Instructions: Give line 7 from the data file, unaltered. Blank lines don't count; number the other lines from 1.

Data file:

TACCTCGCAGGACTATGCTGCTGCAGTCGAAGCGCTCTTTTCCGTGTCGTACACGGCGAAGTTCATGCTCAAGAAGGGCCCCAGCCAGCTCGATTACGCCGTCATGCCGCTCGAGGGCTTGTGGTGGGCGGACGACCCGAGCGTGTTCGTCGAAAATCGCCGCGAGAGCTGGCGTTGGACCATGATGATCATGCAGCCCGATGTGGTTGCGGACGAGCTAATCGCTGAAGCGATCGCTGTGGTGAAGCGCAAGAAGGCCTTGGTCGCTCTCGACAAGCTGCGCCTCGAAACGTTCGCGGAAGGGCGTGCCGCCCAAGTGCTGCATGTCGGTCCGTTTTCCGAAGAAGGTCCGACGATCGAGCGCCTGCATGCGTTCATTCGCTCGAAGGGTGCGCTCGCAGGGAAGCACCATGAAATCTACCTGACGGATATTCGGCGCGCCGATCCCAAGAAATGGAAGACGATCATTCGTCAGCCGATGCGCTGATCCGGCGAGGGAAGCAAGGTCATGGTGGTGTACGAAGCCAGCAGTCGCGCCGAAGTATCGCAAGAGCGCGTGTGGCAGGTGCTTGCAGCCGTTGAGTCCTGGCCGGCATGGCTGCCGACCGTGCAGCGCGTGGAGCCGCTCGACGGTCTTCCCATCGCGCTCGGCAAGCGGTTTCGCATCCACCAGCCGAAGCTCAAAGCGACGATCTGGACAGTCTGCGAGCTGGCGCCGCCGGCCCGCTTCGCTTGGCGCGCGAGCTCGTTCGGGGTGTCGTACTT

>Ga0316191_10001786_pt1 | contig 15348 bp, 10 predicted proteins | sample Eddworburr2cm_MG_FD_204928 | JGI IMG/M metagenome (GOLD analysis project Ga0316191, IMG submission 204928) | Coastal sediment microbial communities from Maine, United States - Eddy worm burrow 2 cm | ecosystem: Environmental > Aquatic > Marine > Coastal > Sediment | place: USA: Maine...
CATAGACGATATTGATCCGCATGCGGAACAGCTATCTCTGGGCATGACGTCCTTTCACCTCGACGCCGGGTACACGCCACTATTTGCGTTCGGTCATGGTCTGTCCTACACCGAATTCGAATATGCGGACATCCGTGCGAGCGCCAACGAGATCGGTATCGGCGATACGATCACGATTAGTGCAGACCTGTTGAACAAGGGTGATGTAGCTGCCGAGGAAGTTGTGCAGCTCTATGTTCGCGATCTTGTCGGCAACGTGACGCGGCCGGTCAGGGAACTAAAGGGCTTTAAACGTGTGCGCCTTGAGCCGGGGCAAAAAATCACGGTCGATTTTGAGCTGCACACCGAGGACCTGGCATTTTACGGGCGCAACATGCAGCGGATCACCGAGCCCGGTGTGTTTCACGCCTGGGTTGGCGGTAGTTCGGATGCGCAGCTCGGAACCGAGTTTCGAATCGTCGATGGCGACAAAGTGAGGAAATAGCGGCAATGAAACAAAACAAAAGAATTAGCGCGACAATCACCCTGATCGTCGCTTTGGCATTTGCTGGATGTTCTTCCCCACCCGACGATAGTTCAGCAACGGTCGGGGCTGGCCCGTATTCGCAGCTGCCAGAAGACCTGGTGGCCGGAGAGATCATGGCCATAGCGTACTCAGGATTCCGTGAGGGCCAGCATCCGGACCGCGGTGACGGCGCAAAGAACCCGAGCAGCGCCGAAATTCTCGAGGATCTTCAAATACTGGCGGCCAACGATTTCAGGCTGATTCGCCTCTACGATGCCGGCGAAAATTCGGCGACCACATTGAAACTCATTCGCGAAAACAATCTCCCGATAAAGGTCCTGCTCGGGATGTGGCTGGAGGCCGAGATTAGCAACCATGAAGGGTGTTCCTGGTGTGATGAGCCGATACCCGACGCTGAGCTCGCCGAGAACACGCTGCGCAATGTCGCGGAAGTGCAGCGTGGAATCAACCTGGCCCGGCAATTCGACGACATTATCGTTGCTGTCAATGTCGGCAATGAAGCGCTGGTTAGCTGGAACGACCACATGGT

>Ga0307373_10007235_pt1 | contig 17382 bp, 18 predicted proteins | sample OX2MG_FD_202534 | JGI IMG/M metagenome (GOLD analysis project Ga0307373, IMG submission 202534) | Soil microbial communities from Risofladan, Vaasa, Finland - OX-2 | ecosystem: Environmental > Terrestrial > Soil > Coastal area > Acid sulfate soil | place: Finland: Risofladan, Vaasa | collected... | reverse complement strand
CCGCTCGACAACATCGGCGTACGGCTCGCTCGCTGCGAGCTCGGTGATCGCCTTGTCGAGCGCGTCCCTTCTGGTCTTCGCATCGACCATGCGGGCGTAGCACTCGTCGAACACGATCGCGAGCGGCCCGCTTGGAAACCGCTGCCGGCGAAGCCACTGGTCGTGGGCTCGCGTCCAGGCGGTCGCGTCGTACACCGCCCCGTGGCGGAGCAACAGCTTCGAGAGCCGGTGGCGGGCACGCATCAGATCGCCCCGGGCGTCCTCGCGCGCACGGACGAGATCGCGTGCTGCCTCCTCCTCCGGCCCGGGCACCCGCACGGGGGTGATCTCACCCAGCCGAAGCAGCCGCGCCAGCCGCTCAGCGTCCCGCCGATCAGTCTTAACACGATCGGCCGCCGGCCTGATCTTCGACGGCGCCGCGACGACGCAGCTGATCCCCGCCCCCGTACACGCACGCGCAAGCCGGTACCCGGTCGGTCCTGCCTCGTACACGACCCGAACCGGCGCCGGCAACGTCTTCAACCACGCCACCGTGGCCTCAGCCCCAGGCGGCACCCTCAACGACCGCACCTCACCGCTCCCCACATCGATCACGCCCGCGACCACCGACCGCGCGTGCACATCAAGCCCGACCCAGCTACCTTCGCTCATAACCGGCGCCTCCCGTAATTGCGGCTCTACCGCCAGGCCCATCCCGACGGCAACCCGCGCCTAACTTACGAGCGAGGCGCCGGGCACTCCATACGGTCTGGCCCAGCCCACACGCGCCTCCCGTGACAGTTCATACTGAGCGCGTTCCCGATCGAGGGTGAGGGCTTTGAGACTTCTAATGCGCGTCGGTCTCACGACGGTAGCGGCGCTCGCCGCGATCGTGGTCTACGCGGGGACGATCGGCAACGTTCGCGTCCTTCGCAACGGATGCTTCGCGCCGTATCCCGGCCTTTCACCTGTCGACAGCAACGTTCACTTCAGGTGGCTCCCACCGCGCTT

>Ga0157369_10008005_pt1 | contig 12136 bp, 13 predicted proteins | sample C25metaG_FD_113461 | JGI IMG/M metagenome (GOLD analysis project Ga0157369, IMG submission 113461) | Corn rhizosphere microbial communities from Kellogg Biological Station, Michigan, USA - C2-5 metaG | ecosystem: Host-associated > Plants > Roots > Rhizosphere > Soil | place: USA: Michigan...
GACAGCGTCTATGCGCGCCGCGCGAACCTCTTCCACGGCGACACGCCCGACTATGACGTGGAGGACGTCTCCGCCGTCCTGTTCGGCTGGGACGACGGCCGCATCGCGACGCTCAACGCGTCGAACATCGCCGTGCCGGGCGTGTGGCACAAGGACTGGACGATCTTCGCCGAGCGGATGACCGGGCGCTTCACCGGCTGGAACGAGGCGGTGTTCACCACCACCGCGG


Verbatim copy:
GACAGCGTCTATGCGCGCCGCGCGAACCTCTTCCACGGCGACACGCCCGACTATGACGTGGAGGACGTCTCCGCCGTCCTGTTCGGCTGGGACGACGGCCGCATCGCGACGCTCAACGCGTCGAACATCGCCGTGCCGGGCGTGTGGCACAAGGACTGGACGATCTTCGCCGAGCGGATGACCGGGCGCTTCACCGGCTGGAACGAGGCGGTGTTCACCACCACCGCGG